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Harry Skinner (May 25, 1855 – May 19, 1929) was a U.S. Representative from North Carolina, and the brother of U.S. Representative Thomas Gregory Skinner.

Skinner was born into a wealthy political family; his father, James C. Skinner, was a state senator and clerk of the county court, and his grandfather, also named Harry Skinner, had served in both houses of the North Carolina legislature.[1] Born near Hertford, North Carolina, Skinner attended Hertford Academy and was graduated from the law department of the University of Kentucky at Lexington. He was admitted to the bar in 1876 and commenced practice in Greenville, North Carolina. He served on the town council in 1878 before joining Governor Jarvis' staff and serving as aide-de-camp (1879–1886). He chaired the Democratic executive committees of the First Congressional District (1880–1890) and of Pitt County (1880–1892). In 1891 and 1892 he was a member of the State house of representatives. He chaired the Populist executive committee of Pitt County (1892–1896), was a member of the State central committee (1892–1896) and a trustee of the University of North Carolina at Chapel Hill (1890–1896).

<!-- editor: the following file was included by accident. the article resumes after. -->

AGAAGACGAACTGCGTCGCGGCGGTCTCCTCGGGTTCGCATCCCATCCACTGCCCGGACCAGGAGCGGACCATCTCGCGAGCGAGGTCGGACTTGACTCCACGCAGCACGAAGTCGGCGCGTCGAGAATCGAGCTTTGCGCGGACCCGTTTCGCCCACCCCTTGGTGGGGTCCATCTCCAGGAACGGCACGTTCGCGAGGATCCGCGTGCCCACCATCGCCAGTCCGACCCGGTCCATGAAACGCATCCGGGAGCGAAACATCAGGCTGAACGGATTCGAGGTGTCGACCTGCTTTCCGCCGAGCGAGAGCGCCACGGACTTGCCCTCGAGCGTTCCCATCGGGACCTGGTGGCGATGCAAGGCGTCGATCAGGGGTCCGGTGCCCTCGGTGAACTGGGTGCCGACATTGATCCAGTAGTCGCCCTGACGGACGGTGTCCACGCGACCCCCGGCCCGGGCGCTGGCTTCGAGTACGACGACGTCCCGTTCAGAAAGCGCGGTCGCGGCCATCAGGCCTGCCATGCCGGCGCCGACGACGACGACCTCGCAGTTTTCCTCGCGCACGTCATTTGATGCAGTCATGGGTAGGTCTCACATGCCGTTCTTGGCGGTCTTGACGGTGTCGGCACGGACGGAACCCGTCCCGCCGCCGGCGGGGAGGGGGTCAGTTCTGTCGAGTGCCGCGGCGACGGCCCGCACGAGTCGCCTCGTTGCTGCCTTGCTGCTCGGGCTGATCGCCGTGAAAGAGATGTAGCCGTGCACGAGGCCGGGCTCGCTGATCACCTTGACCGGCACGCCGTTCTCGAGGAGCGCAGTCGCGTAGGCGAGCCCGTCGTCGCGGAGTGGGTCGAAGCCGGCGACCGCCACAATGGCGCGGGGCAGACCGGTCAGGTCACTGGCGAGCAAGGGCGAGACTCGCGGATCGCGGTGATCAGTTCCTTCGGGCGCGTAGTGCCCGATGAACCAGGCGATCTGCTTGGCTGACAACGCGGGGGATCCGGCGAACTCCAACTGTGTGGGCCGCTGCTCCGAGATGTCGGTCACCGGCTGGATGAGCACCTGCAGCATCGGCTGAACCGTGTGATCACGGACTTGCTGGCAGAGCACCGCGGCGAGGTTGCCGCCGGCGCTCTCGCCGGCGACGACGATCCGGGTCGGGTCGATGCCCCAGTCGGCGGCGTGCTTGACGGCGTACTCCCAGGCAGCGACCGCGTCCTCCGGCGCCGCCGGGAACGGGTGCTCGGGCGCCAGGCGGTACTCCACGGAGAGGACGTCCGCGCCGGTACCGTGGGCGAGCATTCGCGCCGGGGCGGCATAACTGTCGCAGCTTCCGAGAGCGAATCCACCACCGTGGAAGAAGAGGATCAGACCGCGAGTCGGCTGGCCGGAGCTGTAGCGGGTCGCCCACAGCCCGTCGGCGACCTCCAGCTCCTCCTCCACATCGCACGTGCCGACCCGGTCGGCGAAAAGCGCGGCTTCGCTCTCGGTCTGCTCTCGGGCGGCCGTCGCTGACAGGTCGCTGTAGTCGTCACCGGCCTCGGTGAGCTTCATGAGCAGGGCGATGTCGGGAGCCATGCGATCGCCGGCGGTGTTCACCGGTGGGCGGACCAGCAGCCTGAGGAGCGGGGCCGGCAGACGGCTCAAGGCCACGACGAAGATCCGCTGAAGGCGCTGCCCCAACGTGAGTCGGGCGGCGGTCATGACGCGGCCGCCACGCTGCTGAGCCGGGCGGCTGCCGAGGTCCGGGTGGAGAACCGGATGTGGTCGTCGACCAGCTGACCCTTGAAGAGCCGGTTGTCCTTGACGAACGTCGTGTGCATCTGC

Skinner was elected as a Populist to the Fifty-fourth and Fifty-fifth Congresses (March 4, 1895 – March 3, 1899), but in 1898 was unsuccessful in his bid for reelection to the Fifty-sixth Congress. He served as United States attorney for the eastern district of North Carolina (1902–1910), after which he resumed the practice of law in Greenville, where he died on May 19, 1929, and was interred in Cherry Hill Cemetery.


  1. ^ Cyclopedia of Eminent and Representative Men of the Carolinas of the Nineteenth Century, Volume 2, Madison, Wisconsin: Brant & Fuller, 1892, p. 133

External linksEdit

United States Congress. "SKINNER, Harry (id: S000468)". Biographical Directory of the United States Congress.

  This article incorporates public domain material from the Biographical Directory of the United States Congress website

U.S. House of Representatives
Preceded by
William A. B. Branch
Member of the U.S. House of Representatives
from North Carolina's 1st congressional district

Succeeded by
John H. Small